Rediscovering Ourselves

One of the complaints against meditation, is that it is seen as self-involved. In other words, it is perceived as all about me. And many in the religious world don’t like that.

Which is ironic in a sense, since so much of Christian teaching is all about personal salvation–what to do to get to heaven. If that isn’t me oriented, I don’t know what is.

Meditation is often seen as but a different method of psychoanalysis, a way to integrate the total personality, stirring up the dark sides of ourselves, healing and putting ourselves all back together in a package that can more successfully live.

Meditation does function in this way, or can, but it is but a stepping stone. It is a dangerous one in that some folks think that this is the goal, when they are still far from the end of the journey.

We often think of meditation as breaking down and eliminating that “ego” self that is afraid, that is needy, that is demanding of protection at all costs. Yet this is wrong too. It is truly to integrate those aspects of our “public” persona with the real “me” deeply in touch  with the divine, but submerged under layers of sludge that is the ego.

If this were not the case, if the real point was the destruction of the ego as a false image, then every “successful” practitioner of meditation, would be a carbon copy of every other practitioner. All uniqueness would have vanished. Surely this is not what God intends.

So the true end of the journey is the integration of the perfect divine me still much hidden to me, with those aspects of personality that make me unique and special. Thus unified, the “new person” in Christ goes forth to act in the world with the “mind of Christ” firmly in charge and operational.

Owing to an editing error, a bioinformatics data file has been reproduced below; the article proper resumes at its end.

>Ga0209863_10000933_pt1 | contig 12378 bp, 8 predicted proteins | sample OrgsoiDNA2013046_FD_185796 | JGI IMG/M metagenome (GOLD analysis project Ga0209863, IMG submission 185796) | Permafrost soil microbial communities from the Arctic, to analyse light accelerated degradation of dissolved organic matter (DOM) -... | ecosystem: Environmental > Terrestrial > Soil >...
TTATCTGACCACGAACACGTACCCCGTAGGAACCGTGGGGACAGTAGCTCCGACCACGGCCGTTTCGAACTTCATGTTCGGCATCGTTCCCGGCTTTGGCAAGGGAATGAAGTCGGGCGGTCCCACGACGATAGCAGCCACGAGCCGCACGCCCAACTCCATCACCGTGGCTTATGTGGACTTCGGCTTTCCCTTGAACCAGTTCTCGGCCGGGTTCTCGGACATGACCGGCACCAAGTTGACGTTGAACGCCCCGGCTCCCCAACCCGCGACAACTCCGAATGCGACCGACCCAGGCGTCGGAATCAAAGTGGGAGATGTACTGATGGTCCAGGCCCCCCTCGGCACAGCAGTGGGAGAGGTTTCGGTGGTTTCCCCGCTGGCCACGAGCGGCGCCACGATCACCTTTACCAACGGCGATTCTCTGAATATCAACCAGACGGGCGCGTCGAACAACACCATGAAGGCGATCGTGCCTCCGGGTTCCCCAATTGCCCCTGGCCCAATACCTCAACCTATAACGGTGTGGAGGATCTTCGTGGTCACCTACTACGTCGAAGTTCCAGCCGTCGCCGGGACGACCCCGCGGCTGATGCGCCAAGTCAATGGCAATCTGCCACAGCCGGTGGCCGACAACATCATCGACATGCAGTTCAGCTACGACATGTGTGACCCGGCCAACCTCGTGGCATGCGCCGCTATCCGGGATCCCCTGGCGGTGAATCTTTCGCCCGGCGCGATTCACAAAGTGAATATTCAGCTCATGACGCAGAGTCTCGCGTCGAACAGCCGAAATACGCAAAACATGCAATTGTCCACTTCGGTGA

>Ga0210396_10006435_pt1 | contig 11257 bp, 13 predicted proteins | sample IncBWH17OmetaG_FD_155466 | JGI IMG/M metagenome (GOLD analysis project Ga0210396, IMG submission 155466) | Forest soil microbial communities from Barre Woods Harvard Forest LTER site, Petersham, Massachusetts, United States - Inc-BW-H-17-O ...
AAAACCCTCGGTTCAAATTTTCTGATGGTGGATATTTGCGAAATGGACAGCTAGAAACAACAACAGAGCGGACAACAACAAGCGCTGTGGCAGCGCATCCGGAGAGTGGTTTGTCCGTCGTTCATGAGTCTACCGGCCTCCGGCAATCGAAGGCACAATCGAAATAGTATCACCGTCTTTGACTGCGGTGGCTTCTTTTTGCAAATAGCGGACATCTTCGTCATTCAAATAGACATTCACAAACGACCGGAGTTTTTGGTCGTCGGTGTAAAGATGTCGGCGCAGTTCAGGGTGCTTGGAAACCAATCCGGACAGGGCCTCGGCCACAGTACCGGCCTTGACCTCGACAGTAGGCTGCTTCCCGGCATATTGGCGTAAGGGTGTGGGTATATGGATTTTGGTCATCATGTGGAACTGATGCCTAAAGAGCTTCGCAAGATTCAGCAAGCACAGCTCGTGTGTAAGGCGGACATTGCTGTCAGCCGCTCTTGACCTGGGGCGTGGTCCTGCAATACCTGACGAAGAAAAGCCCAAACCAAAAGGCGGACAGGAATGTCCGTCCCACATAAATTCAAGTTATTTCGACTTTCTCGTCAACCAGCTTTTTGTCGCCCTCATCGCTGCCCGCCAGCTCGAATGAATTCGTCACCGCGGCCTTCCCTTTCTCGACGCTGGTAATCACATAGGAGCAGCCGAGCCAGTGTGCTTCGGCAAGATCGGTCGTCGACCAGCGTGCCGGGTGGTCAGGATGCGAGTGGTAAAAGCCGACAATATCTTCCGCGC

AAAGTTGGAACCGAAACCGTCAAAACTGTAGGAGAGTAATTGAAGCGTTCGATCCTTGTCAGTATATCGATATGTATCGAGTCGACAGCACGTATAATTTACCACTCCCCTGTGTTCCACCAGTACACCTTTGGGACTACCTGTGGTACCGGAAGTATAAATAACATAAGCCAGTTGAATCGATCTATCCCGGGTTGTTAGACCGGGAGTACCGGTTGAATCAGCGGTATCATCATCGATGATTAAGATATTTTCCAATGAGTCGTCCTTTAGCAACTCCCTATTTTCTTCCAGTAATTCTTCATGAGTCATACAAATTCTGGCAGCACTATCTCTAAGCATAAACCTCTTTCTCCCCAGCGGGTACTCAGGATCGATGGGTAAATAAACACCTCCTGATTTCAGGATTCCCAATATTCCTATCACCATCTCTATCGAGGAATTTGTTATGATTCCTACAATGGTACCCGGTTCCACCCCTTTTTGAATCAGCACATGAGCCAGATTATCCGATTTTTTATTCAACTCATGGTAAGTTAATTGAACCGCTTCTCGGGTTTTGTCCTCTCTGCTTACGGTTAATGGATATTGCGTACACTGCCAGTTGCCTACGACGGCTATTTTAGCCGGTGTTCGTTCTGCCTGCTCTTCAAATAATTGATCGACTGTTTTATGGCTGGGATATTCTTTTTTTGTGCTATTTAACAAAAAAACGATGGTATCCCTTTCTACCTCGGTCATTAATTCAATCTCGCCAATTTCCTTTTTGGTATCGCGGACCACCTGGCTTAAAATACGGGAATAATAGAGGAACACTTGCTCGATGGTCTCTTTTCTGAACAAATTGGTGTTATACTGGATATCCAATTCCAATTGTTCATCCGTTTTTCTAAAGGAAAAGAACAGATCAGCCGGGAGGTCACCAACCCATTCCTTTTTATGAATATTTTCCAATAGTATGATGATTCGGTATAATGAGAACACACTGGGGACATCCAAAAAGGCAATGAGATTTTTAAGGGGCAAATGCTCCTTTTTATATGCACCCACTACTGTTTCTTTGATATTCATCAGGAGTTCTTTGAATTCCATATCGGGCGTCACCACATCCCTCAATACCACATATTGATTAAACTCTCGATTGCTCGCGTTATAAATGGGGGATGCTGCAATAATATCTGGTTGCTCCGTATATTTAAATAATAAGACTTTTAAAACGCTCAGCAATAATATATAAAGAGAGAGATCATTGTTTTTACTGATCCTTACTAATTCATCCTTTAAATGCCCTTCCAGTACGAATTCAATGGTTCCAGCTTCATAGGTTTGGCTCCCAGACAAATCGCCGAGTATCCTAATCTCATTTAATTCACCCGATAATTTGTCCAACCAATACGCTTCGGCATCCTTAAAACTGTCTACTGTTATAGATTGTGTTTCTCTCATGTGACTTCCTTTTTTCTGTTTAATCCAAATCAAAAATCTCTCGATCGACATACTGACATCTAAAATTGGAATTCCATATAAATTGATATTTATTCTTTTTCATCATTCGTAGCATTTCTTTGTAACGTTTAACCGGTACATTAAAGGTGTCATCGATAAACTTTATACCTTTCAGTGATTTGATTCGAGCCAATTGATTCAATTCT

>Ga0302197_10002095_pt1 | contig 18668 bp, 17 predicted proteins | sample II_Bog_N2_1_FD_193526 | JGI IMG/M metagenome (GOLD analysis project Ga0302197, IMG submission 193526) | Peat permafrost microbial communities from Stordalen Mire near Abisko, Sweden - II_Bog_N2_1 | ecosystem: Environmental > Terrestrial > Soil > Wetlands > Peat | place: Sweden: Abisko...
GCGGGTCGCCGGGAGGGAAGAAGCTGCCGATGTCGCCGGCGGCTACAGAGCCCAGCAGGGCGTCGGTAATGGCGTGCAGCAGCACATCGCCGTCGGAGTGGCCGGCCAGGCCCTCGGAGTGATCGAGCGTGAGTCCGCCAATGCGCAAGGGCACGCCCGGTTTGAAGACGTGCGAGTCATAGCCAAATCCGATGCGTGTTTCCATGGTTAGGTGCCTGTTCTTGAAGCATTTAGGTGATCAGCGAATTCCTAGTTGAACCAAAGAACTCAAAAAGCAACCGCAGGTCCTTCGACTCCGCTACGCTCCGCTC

Centering Prayer, with its devotion to self-emptying,  is the perfect vehicle for this transformation and reunion. All is let go, both good and bad thoughts, to allow the work of the Spirit to proceed with vigor. Each release is a new “yes” to God that we are willing to be led.

Say yes today.



4 Comments (+add yours?)

  1. Tim
    Apr 04, 2011 @ 21:40:32

    Sherry, inasmuch as both are journeys are routes of self-discovery one imagines meditation and psychoanalysis do share some common traits. But, for me, the “Aha!” in your post comes when you speak of “the divine me.” Yes! This the precognitive state of being–the raw material of self that God gives us to work with, our “making,” as I sometimes call it. Reacquainting ourselves with that brings clarity of self that transcends analysis’s cause-and-effect, I think. It’s a return to being. And that, I think, is the ultimate form of self-acceptance–and faith!

    You raise some very important points here well worth considering in how we think about meditation and prayer. Thank you.



    • Sherry
      Apr 05, 2011 @ 14:16:47

      I’ve learned so much from Cynthia Bourgeault’s book and am now returning to another she recommends, and I have already read…hopefully this time with new insight…”Putting on the Mind of Christ.” Don’t have the author on the tip of my tongue..but it talks about the stages of our “awareness.”


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